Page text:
Anti-cancer properties have been found in extracts from Australian-grown faba beans, along with effects that may have implications for treating hypertension and maintaining healthy weight.
As part of a study into the health benefits of faba beans, commonly known as broad beans, PhD student from Charles Sturt University (CSU), Ms Siem Siah applied phenolic compounds from Nura and Rossa faba beans to five different cancer cell lines in laboratory experiments at Wagga Wagga.
In all cases the rate of cancer cell death was accelerated.
An Australian research team has discovered how specialised immune cells recognise products of vitamin B synthesis that are unique to bacteria and yeast, triggering the body to fight infection.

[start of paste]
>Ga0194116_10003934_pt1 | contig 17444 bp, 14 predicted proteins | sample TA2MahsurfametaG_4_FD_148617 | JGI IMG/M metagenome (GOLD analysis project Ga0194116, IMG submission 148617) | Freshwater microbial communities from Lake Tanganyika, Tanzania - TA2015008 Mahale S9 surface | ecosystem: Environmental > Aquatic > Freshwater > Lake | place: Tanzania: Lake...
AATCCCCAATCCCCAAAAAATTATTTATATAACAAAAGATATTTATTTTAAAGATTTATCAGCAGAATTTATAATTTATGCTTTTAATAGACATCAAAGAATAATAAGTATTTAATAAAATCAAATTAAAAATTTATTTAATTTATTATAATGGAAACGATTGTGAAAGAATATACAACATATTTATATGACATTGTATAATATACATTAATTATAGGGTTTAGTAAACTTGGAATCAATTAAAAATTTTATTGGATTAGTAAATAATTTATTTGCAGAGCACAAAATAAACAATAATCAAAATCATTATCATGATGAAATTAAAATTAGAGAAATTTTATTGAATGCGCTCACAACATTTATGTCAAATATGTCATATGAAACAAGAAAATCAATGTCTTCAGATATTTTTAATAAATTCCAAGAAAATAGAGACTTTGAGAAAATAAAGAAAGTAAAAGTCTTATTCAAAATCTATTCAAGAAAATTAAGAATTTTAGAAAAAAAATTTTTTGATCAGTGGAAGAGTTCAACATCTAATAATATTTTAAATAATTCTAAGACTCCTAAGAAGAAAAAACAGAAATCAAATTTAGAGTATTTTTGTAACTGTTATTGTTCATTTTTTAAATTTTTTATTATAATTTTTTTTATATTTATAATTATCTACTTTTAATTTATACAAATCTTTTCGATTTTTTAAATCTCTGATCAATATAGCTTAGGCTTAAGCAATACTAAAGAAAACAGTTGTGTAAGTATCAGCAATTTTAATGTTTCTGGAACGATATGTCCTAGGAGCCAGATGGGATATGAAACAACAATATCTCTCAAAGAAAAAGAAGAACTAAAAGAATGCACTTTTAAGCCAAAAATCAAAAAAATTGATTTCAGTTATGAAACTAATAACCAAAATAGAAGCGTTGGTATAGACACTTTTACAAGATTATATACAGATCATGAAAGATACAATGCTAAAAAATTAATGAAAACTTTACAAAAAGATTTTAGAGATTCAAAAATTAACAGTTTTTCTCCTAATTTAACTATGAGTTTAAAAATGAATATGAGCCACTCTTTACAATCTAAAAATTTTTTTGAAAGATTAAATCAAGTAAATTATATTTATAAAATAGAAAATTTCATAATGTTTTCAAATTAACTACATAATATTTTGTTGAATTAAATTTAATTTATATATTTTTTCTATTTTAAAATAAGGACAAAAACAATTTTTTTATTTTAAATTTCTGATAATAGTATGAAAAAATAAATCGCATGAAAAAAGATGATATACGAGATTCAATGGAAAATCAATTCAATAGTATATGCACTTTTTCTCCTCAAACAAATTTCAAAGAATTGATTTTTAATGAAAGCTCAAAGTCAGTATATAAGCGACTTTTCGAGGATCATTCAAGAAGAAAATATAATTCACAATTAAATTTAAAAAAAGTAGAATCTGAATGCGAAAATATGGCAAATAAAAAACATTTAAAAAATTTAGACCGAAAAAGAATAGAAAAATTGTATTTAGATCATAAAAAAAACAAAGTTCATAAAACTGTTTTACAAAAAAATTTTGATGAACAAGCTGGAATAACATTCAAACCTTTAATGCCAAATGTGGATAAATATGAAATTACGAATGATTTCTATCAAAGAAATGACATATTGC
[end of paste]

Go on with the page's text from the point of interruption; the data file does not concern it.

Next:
The finding opens up potential targets to improve treatments or to develop a vaccine for tuberculosis.
The study, jointly led by the University of Melbourne and Monash University and published today in the journal Nature, has revealed for the first time that the highly abundant mucosal associated invariant T cells (MAIT cells), recognise products of vitamin B synthesis from bacteria and yeast in an early step to activating the immune system.
Editor's Note: I feel no pride in reporting the escalating number of bankruptcies in Australian pharmacy, but the latest high profile group to bite the dust is significant.
There is no doubt that the business side of pharmacy is hurting…badly.
There is little publicity surrounding pharmacy closures and bankruptcies, and really, when it comes down to it, there is little help.
There are many complex reasons as to how pharmacy owners get themselves into this situation, some because of poor individual management control, others from industry influence beyond their control.